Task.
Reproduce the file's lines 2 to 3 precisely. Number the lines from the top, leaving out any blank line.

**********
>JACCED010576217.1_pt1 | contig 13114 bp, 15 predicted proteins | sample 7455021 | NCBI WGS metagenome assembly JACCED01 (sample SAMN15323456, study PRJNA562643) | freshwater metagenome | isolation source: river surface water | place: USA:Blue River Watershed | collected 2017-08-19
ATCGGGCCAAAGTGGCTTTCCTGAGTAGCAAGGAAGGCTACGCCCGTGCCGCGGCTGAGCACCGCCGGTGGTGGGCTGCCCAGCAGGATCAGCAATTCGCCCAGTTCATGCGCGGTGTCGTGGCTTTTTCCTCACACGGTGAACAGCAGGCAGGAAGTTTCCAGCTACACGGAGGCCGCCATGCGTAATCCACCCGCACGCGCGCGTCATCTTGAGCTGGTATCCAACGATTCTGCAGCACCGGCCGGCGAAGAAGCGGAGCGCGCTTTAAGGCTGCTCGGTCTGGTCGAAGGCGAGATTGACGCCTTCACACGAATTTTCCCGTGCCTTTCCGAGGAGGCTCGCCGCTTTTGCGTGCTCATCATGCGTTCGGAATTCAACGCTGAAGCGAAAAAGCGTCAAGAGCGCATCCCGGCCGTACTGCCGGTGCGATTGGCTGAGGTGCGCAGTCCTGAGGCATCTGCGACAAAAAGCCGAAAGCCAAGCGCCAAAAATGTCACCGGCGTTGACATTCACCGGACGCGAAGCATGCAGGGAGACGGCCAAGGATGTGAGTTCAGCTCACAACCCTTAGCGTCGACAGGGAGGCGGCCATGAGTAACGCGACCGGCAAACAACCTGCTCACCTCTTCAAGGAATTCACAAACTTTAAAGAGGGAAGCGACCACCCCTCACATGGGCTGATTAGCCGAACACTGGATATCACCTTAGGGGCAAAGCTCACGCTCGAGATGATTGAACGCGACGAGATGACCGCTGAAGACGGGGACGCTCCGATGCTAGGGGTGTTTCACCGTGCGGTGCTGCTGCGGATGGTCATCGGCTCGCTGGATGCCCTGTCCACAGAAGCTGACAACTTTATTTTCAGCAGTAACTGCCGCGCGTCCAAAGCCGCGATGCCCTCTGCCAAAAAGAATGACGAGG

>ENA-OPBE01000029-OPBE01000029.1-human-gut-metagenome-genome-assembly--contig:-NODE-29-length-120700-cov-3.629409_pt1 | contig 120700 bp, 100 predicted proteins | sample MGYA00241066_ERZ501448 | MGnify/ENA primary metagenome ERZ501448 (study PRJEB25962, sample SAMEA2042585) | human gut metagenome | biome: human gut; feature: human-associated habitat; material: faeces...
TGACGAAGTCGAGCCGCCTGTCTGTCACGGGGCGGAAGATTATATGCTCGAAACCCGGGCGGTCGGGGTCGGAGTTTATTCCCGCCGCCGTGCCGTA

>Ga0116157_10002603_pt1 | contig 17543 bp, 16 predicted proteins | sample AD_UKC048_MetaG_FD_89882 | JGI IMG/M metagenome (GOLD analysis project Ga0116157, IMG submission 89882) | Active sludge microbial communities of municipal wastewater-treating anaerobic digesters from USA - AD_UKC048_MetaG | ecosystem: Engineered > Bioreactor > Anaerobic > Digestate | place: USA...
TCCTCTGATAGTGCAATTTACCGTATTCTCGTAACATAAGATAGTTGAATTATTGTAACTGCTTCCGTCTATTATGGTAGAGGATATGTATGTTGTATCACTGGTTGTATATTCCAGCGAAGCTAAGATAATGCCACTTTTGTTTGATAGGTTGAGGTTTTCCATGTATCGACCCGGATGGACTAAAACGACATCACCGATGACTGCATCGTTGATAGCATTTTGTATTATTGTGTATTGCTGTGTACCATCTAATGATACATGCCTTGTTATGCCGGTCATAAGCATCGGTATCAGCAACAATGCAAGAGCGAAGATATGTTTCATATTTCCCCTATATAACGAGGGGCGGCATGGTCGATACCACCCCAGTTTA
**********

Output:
ATCGGGCCAAAGTGGCTTTCCTGAGTAGCAAGGAAGGCTACGCCCGTGCCGCGGCTGAGCACCGCCGGTGGTGGGCTGCCCAGCAGGATCAGCAATTCGCCCAGTTCATGCGCGGTGTCGTGGCTTTTTCCTCACACGGTGAACAGCAGGCAGGAAGTTTCCAGCTACACGGAGGCCGCCATGCGTAATCCACCCGCACGCGCGCGTCATCTTGAGCTGGTATCCAACGATTCTGCAGCACCGGCCGGCGAAGAAGCGGAGCGCGCTTTAAGGCTGCTCGGTCTGGTCGAAGGCGAGATTGACGCCTTCACACGAATTTTCCCGTGCCTTTCCGAGGAGGCTCGCCGCTTTTGCGTGCTCATCATGCGTTCGGAATTCAACGCTGAAGCGAAAAAGCGTCAAGAGCGCATCCCGGCCGTACTGCCGGTGCGATTGGCTGAGGTGCGCAGTCCTGAGGCATCTGCGACAAAAAGCCGAAAGCCAAGCGCCAAAAATGTCACCGGCGTTGACATTCACCGGACGCGAAGCATGCAGGGAGACGGCCAAGGATGTGAGTTCAGCTCACAACCCTTAGCGTCGACAGGGAGGCGGCCATGAGTAACGCGACCGGCAAACAACCTGCTCACCTCTTCAAGGAATTCACAAACTTTAAAGAGGGAAGCGACCACCCCTCACATGGGCTGATTAGCCGAACACTGGATATCACCTTAGGGGCAAAGCTCACGCTCGAGATGATTGAACGCGACGAGATGACCGCTGAAGACGGGGACGCTCCGATGCTAGGGGTGTTTCACCGTGCGGTGCTGCTGCGGATGGTCATCGGCTCGCTGGATGCCCTGTCCACAGAAGCTGACAACTTTATTTTCAGCAGTAACTGCCGCGCGTCCAAAGCCGCGATGCCCTCTGCCAAAAAGAATGACGAGG

>ENA-OPBE01000029-OPBE01000029.1-human-gut-metagenome-genome-assembly--contig:-NODE-29-length-120700-cov-3.629409_pt1 | contig 120700 bp, 100 predicted proteins | sample MGYA00241066_ERZ501448 | MGnify/ENA primary metagenome ERZ501448 (study PRJEB25962, sample SAMEA2042585) | human gut metagenome | biome: human gut; feature: human-associated habitat; material: faeces...